“Why did you decide to lose the weight?”
I’ve been asked a lot (lot) of questions about my weight loss.
- How did you do it?
- Did you use a program?
- How much did you eat?
- How often did you workout?
- Did you starve yourself?
So many questions – questions I don’t mind answering, because if I can help someone reach their goals, it’s worth the conversation. I’m an open book when it comes to my approach to health, wellness, and fitness. (So ask way!)
When a friend asked me “why did you decide to lose the weight?” I was floored. It took me a few beats to comprehend what she was asking. No one had asked me that before. It’s such a personal question, but I had a great conversation with her, stewed on it a bit more, and decided to share what made me decide to lose the weight with my readers.
I remember the day – very clearly – when I decided “enough is enough.”
A commercial for Weight Watchers was the last thing I saw on TV before hopping into the shower in my tiny Nashville apartment. I went through the motions of getting ready to go wherever I was going. Standing at my vanity post-shower though, it hit me.
I was tired of being overweight.
I can’t say I was bullied or denied a spot on an amusement ride or had to pay for two seats on a plane. I was pretty fortunate in that regard. Or maybe, I was just naive to any criticism or nasty looks I received because of my size. I did, however, struggle to finds clothes that fit me and I liked. As much as I loved exploring Nashville, I hated doing so on foot, especially in the heat. I had no stamina, for one, and the battle with “chub rub” was never ending.
Throw in a lot of self-confidence issues – I was real good at thinking “I’ll never find a boyfriend because I’m not thin enough” – and I was just completely and totally over being overweight. I wanted to feel good about myself. I wanted to not be out of breath after walking two or three blocks in downtown Nashville. I wanted to go into a clothing store and buy the pieces I wanted to wear instead of the pieces that fit.
I walked out of the bathroom and signed up for Weight Watchers.
Besides being “over it,” I needed to make changes for my health. My family has a history of diabetes, heart disease, and high blood pressure. While you can’t outrun genetics – see Bob Harper’s recent heart attack – you can make lifestyle changes to decrease your risks. I wanted to put myself in the best place possible to avoid daily medications and finger pricks.
I had tried to lose weight before.
Countless times over.
I would swear off carbs, only to eat pineapple upside down cake at Grandma’s three days later. I would sign up for a 5k as “motivation” to be more active. If I had a goal to work towards, surely I would get off the couch and run, right? I even downloaded the Couch to 5K app… Except on race day, I would wake up, decide “nah”, and spend a leisurely morning in bed and not feel bad about it. If I did go to the race, it was only because I signed up with a friend, and I would begrudgingly walk the whole thing.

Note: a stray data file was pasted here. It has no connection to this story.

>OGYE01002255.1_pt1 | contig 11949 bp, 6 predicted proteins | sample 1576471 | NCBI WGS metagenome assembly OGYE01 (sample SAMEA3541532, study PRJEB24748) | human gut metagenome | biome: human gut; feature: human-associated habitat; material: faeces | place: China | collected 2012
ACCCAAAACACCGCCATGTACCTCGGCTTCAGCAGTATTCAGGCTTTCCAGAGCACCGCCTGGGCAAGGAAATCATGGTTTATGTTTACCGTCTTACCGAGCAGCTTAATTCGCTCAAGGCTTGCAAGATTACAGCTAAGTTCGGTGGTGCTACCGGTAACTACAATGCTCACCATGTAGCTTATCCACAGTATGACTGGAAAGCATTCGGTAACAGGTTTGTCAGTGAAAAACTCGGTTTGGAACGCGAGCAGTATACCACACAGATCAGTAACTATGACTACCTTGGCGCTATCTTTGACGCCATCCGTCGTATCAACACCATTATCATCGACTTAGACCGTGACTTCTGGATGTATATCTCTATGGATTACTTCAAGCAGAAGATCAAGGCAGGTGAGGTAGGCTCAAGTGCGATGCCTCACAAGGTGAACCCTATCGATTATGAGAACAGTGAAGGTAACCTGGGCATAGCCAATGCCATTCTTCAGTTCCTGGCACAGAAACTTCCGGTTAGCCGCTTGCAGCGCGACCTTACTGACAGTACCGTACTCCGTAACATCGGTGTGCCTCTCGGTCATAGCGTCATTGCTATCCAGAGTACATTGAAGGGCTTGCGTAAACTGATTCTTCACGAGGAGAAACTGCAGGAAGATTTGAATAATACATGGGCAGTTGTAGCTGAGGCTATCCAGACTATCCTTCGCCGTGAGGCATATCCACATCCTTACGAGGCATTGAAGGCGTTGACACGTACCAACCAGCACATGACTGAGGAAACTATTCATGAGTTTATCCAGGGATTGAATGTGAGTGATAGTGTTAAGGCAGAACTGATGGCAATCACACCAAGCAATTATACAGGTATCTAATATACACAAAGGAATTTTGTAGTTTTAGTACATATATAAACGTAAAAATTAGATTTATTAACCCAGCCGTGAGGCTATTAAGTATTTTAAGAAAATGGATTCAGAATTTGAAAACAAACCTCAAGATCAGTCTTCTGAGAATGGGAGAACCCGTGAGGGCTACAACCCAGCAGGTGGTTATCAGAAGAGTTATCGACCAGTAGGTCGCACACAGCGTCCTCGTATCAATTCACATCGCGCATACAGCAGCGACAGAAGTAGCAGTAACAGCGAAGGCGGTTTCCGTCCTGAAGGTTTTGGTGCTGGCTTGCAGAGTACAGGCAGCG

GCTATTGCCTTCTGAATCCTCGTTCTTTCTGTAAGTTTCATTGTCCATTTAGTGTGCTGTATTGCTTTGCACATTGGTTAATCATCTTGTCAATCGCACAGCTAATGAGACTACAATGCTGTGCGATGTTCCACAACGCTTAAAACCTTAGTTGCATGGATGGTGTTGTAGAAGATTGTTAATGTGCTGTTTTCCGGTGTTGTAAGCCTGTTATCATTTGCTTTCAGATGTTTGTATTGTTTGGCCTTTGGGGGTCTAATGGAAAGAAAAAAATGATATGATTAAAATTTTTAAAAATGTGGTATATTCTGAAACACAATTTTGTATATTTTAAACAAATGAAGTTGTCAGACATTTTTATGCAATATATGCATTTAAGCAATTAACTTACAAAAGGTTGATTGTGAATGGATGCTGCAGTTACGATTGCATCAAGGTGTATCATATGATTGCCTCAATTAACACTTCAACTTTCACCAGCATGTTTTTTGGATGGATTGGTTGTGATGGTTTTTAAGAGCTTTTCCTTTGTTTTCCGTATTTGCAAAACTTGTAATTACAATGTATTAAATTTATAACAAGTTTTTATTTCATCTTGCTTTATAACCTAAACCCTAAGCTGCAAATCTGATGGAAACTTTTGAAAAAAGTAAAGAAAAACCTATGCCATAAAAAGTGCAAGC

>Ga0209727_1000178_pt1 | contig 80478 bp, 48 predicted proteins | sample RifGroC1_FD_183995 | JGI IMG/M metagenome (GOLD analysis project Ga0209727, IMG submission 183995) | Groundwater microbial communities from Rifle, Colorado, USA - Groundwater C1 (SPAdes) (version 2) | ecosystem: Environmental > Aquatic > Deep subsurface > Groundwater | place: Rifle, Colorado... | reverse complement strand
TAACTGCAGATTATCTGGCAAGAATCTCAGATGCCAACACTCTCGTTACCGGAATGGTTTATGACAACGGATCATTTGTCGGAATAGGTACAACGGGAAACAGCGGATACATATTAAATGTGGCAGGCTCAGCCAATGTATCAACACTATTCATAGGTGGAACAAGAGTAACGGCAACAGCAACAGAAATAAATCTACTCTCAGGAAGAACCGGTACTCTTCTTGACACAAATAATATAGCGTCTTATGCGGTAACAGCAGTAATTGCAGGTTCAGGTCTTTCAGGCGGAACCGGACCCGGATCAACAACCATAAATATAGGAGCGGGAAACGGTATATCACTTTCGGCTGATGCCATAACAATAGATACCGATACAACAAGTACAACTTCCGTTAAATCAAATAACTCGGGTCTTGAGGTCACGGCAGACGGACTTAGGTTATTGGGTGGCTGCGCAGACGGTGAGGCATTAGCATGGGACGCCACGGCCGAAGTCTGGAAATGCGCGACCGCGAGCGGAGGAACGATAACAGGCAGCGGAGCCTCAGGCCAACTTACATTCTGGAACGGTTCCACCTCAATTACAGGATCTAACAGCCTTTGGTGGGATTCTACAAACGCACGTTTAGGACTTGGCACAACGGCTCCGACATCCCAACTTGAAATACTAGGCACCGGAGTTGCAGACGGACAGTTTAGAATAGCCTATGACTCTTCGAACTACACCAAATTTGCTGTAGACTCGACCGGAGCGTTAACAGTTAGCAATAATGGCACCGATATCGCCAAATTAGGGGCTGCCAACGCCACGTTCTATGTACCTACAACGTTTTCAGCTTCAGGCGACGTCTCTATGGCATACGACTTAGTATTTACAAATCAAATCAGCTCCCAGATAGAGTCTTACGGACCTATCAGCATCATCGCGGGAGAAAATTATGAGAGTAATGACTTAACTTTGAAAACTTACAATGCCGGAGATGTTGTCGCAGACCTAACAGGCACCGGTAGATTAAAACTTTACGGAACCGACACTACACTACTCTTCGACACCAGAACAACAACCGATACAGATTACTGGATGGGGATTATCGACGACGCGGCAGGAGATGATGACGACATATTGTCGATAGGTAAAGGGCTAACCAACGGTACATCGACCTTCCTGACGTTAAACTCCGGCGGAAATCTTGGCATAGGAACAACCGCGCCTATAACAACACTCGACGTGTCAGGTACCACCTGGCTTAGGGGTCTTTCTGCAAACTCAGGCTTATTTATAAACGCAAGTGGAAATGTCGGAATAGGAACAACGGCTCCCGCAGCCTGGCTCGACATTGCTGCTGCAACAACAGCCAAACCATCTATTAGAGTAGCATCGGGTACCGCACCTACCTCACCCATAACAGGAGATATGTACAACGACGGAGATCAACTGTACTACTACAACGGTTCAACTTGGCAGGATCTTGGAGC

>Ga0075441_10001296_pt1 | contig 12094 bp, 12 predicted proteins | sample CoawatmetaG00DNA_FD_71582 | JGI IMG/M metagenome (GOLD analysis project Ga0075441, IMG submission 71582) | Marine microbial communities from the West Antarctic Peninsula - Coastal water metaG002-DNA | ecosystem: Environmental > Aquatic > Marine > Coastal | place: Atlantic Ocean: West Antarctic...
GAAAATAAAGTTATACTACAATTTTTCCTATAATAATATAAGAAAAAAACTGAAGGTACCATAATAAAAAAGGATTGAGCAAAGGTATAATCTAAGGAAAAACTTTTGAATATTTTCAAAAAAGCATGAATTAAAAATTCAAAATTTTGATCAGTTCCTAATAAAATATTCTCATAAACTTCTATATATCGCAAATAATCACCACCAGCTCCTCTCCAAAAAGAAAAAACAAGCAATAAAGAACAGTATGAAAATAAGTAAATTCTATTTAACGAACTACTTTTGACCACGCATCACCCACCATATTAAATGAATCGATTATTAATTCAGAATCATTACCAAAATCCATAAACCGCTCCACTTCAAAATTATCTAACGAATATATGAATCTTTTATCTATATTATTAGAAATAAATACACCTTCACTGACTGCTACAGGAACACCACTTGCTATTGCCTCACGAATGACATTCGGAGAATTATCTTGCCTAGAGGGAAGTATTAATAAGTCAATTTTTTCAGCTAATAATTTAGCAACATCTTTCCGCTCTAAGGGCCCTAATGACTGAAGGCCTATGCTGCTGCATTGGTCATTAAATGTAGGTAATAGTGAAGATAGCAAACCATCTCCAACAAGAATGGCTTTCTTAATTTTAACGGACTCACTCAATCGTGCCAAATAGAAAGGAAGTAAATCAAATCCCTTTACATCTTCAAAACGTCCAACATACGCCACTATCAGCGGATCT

I tried fad diets. The military diet was an especially epic fail. I would make a healthy lunch, then accept my co-workers invite to go to Panda Express or pick up hot chicken. It was a vicious cycle of starting, stopping, and starting again.
Until I decided enough was enough.
When I did decide to lose the weight, I lost the weight. I stuck to the Weight Watchers plan. I weighed and counted everything. I planned for things like lunch with co-workers and weekends out on the town. I figured out that if I was active, I could eat more, so I started walking every evening.
I can’t say “and now, here we are!” because that’s not how it works. Weight loss isn’t linear, for one thing, and as the pounds fell away, I had to find new ways to challenge my body. I eventually quit Weight Watchers to count calories. I started taking Pure Barre classes, then started teaching barre. I joined the local corporate gym and got comfortable with exercise, then moved over to The Gym where I’m challenged by the best people in the best way each and every training session.
While I can safely say I’m in the best shape of my life, I’m still not 100% where I want to be. A few weeks ago, I joined Working Against Gravity to work with a nutrition coach in an effort to meet my body composition and strength gain goals.
I ultimately lost the weight for me.
I feel confident in my own skin now. I’m healthy, strong, and yes I buy the clothes I like these days. Honestly, I buy too many clothes. This is the first time I’ve been able to buy clothes I love that look good on me.
Everyone’s journey in health is different. What worked for me may not be your solution. My why certainly won’t be your why. You will probably start, stop, and start again more than once. That’s okay. When you decide “enough”, it will all click.
Just be sure you do it – whatever it is, whether it’s weight loss, climbing Mount Everest, or quitting your day job to launch your dream business – for you.
You are the most important part in the equation.
Never forget: Your “why” matters most.